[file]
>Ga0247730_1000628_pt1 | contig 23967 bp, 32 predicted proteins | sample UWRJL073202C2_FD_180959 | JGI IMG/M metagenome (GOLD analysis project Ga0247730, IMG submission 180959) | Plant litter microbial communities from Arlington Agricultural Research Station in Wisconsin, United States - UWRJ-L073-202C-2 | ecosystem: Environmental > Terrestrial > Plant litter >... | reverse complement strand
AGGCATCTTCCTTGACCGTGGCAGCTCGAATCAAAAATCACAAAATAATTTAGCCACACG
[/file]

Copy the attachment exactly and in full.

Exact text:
>Ga0247730_1000628_pt1 | contig 23967 bp, 32 predicted proteins | sample UWRJL073202C2_FD_180959 | JGI IMG/M metagenome (GOLD analysis project Ga0247730, IMG submission 180959) | Plant litter microbial communities from Arlington Agricultural Research Station in Wisconsin, United States - UWRJ-L073-202C-2 | ecosystem: Environmental > Terrestrial > Plant litter >... | reverse complement strand
AGGCATCTTCCTTGACCGTGGCAGCTCGAATCAAAAATCACAAAATAATTTAGCCACACG